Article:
Our 1908 exclusive translation continues today as we follow our Czech immigrant settlers as they chase their dreams of a better future in their new homeland.
The image below is of a ‘passport’ used by my Bohemian ancestors to leave the Old Country as they moved on to America.
If you missed Installment #1 of this article you can click here and catch up before reading the continuing translation, which follows right below.
Enjoy today’s installment!
Amerikán Národní Kalendář
Volume: XXXI, Year: 1908, Pages 272-275
Translated by Dr. Mila Saskova-Pierce and Layne Pierce
©Onward To Our Past®
“Frank Dudek was born in 1845 in the village Lupenice of the Rychnov District in the former Hradec Králové Region of Bohemia. His father was a village smith and because, not counting little František, he had eight children to feed, it will be apparent to everyone that he was not drowning in wealth. This is the reason that he decided to move to America, from which letters often came– from other countrymen from Lupenice, Roveň and the surrounding small villages– about how easily a person could obtain land in America.
Mainly, Ant. Sulek in Johnson County, Ia., who had settled there, would describe the inviting conditions in America for the Dudeks, so that they departed directly to his place. At that time the railroad only went as far as Iowa City, and when our immigrants reached it, after several weeks of grueling travel, the older Dudek went on foot across the prairies to search for Sulek, his countryman. The latter then came with a wagon rack for the Dudek family. There was another friend and countryman of the Dudeks living in Jones County, Šabata, for whom old Dudek, together with a certain Roček, went to find on foot.
Šabata took Dudek into his home and helped him to find a homestead with 20 acres. Here the Dudeks made a small hut out of clay and straw bricks. With the remainder of their money they bought a young cow, and now they were penniless on a twenty acre unfenced farm. That was on the brink of the Civil War and money was hard to come by. Throughout the countryside, in fact, there was no money, and as a means of barter they used coupons that were given out by businessmen, or shopkeepers in the tiny towns, which they accepted among themselves.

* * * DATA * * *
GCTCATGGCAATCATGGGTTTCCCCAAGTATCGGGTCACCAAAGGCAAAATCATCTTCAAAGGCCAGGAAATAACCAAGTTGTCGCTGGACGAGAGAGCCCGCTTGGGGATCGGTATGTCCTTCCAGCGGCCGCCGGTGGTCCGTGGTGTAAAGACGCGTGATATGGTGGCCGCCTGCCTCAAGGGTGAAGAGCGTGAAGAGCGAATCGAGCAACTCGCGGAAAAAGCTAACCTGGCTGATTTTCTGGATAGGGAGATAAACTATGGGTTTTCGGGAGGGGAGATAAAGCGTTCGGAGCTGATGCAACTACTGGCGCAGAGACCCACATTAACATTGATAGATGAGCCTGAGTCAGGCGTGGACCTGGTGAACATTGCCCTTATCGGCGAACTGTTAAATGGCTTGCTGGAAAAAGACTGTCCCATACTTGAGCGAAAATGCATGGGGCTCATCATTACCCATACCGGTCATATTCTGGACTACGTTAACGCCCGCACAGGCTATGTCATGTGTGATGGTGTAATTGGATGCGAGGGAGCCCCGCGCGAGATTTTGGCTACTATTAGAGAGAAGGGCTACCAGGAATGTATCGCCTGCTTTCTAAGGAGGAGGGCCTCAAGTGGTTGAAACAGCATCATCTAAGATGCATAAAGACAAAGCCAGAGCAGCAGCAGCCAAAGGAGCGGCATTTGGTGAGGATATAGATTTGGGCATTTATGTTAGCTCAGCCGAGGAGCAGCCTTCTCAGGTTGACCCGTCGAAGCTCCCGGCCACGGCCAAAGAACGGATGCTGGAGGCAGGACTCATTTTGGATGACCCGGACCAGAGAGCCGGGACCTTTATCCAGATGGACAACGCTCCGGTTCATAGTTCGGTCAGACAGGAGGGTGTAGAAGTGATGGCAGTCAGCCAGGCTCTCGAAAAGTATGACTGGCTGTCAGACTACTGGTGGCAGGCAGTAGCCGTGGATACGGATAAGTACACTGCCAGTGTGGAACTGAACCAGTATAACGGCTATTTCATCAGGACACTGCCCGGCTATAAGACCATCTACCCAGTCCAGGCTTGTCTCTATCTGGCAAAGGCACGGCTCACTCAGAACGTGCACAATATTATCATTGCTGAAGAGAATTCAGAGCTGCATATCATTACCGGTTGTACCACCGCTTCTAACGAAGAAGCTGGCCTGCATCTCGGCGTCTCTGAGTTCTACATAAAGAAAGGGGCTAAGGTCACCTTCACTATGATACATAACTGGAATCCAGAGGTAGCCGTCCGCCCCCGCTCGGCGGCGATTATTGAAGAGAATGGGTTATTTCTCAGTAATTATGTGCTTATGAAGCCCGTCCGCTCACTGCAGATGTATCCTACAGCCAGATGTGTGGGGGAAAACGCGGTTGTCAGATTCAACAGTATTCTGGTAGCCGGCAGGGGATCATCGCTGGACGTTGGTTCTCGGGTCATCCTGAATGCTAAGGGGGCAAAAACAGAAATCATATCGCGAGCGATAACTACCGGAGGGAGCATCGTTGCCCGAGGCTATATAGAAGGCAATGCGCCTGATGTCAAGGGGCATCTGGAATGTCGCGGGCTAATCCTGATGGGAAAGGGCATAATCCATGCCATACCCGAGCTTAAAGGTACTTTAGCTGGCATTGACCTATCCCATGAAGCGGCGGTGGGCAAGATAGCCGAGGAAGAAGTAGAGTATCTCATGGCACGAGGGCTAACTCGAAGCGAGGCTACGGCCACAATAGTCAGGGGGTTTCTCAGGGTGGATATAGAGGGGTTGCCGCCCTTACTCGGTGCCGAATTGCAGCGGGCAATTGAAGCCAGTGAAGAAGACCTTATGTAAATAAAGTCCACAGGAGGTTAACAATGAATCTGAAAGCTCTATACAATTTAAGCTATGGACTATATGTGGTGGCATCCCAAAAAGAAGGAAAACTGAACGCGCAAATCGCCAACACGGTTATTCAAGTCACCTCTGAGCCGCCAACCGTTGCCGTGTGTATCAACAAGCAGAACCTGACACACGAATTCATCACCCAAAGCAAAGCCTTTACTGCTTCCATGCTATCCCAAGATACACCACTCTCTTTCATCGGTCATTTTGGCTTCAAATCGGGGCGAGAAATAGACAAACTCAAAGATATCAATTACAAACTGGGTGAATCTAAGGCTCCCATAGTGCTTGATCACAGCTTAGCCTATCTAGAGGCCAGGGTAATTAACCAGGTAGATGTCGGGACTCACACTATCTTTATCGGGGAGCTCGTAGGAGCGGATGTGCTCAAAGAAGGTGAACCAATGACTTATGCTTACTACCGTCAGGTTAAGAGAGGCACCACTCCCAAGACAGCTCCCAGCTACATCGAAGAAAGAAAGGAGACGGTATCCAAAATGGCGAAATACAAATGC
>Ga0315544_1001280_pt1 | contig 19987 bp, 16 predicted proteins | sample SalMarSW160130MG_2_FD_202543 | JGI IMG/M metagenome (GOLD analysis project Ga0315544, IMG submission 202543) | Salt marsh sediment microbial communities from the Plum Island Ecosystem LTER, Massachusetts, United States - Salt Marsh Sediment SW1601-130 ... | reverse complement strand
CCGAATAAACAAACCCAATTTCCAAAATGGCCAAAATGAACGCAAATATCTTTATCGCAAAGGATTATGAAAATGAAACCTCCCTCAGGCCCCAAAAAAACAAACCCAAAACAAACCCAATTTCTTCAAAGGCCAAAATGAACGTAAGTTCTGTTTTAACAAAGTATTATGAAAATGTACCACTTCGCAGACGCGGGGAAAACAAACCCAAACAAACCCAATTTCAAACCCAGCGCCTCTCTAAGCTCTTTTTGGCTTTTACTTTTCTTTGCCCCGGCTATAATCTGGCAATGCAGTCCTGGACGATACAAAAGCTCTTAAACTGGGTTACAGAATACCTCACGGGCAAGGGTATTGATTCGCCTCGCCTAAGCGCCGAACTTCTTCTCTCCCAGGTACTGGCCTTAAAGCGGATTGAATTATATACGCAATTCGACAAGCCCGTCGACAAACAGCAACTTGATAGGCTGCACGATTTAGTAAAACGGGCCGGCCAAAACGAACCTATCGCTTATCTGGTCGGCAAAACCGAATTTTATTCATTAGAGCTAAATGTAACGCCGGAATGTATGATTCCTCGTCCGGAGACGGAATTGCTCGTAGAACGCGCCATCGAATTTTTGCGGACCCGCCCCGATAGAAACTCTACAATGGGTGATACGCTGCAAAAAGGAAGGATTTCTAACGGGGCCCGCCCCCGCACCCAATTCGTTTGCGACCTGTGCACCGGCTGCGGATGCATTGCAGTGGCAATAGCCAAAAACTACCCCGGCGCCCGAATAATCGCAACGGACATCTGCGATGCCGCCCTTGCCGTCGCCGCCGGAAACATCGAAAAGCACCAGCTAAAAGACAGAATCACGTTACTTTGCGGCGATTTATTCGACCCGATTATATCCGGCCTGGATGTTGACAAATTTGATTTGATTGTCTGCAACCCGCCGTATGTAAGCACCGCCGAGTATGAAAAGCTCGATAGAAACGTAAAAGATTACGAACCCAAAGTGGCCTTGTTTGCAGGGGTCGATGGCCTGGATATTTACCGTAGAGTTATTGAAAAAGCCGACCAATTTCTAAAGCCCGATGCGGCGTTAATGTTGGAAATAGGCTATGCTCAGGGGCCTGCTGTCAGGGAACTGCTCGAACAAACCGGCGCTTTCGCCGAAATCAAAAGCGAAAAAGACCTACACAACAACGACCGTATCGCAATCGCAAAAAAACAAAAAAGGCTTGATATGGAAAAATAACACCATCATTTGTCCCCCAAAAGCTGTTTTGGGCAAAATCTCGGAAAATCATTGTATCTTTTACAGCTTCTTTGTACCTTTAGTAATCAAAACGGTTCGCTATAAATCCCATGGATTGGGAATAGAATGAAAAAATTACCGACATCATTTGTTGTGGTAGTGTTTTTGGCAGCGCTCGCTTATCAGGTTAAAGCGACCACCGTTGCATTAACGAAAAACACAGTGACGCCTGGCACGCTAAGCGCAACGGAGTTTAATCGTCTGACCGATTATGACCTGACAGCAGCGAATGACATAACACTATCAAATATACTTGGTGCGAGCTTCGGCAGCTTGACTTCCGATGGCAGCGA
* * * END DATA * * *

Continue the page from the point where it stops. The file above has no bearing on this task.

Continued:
As an example of the financial situation of those times Mr. Dudek narrated the following to me: “Countryman Jílek received a letter from Europe that was not paid for with a stamp. He had to pay fifteen cents before the postman gave him the letter. One evening, fatigued and completely exhausted he came to our place and asked us to help him with five cents. He had been walking in the surrounding area for three days already to collect the postal charge, and he had succeeded in collecting ten cents from among the farmers. At home we had five cents hidden, as today golden coins are hidden, and we helped Jílek so that he could get the letter from the post office.”
The father worked in the area with farmers who paid him for the work with wood for the fencing of the little farm. He also chopped shingles for covering roofs and so the first year they received enough potatoes. One day when there was no one in the house the prairie caught on fire and the shed made out of straw for the small cow that was built behind the house burned as well as the roof of our simple, and so they had to start the work over again.”
Tomorrow we continue this fascinating story about life for the early Czech immigrant settlers across the United States.
Onward To Our Past®